Dear OSJ Family,
In this fourth and final week of Advent, I draw our attention to what is probably the most beautiful and poignant symbols of this holy season, the crèche or nativity scene. At OSJ we are blessed to have two crèches—one in the sanctuary (on Christmas Eve), and the other in the courtyard. Both are beautiful and treasured religious articles of the parish.
The crèche is the most prevailing religious symbol of Christmas. It is central to every Catholic Church and chapel (and hopefully every Catholic home!) and is still, during the holidays, displayed and honored in many public places as well. Our Church incorporates this powerful symbol at the forefront because, as with all of our religious symbols, the crèche help us to better grasp the spiritual reality that it represents—the Incarnation of Our Lord. This great mystery and dogma of our faith is the embodiment of God the Son in human flesh in the person of Jesus Christ:
And the Word became flesh and dwelt among us, full of grace and truth; we have beheld his glory, glory as of the only Son from the Father. John 1:14
As we have seen these past few weeks, Advent and Christmas in the Roman calendar are particularly rich in symbols. Today, in anticipation of the great celebration of the Nativity of Our Lord, Christmas, we look at the history and meaning of the crèche.
This beautiful symbol was popularized in 1223 in the Italian hillside village of Assisi by Saint Francis, and later diffused throughout the Catholic world by his Franciscan friars and sisters. The first crèche was “a living nativity scene.” It was made up of living persons representing Our Lady, Saint Joseph, the shepherds, the angels, and even the infant Jesus. Added to this were live barn animals. It was only after St. Francis had visited the holy site where our Lord was born in Bethlehem that he decided to re-create a crèche at Assisi to cultivate adoration of the Holy Child. As this devotion began to spread throughout Europe, churches and chapels replaced the costly “living nativity” with figures made of clay, wax, stone, ceramic and wood.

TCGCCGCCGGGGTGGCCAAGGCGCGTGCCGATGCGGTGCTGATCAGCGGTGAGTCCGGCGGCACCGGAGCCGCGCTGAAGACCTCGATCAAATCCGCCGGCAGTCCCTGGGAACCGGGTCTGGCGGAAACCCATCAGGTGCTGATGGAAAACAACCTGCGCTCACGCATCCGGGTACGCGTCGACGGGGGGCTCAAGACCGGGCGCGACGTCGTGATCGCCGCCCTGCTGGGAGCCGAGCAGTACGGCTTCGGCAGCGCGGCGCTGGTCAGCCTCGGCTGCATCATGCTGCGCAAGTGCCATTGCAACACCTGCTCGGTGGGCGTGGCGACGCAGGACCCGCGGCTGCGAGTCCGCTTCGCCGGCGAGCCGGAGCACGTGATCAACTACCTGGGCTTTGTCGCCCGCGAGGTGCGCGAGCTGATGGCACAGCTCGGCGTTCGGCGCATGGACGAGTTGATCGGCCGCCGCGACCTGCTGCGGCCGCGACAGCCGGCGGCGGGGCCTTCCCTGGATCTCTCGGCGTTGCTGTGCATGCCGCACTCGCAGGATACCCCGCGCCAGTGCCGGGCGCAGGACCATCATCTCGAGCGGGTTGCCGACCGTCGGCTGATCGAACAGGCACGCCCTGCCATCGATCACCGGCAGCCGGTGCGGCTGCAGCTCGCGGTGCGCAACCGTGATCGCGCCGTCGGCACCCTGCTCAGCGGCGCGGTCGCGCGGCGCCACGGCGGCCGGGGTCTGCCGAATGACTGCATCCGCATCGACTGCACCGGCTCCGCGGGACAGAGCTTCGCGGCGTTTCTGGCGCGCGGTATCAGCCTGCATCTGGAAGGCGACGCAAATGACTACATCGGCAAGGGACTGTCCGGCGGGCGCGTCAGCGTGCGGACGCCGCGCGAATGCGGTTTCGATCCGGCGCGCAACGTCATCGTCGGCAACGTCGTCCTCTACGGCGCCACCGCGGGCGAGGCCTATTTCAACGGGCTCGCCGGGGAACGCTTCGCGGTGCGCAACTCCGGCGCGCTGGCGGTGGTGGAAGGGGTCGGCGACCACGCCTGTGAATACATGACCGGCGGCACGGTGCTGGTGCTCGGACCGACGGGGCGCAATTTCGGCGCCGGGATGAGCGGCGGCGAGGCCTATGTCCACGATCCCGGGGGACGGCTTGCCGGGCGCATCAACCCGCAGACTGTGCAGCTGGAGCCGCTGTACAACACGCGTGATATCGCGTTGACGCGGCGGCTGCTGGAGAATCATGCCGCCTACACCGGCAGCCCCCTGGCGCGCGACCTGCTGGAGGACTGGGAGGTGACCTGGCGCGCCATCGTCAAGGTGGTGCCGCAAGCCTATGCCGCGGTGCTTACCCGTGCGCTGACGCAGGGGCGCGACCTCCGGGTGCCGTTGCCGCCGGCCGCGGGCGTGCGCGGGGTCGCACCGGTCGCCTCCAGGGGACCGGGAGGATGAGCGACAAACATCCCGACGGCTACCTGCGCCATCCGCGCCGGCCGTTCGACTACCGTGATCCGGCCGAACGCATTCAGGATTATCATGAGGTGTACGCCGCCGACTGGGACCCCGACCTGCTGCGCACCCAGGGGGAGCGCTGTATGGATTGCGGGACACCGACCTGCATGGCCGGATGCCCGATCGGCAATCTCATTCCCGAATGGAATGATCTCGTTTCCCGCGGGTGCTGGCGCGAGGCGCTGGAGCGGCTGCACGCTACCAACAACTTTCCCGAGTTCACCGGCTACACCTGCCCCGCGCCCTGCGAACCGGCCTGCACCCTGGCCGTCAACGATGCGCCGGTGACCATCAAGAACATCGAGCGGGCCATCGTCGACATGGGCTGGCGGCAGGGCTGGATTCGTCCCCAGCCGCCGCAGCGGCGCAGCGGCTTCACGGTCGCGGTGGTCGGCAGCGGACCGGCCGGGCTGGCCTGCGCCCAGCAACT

Today this enduring symbol of God’s great love for us deserves our continued reverence and veneration. Please take a moment to visit one of our OSJ crèches and while there offer a prayer and draw inspiration! If you do not already have a nativity scene or crèche in your home, I encourage you to consider getting one. I’d be happy to bless it if you bring it to church!
I have a very small crèche that I bought while serving in El Salvador and its ceramic figures are painted in traditional Salvadoran campesino (farm worker) garb. My little “naciemiento” is a simple but beautiful reminder of what is most essential at this holy time of the year!
Have a blessed final week of Advent!
Fr Phil Florio, SJ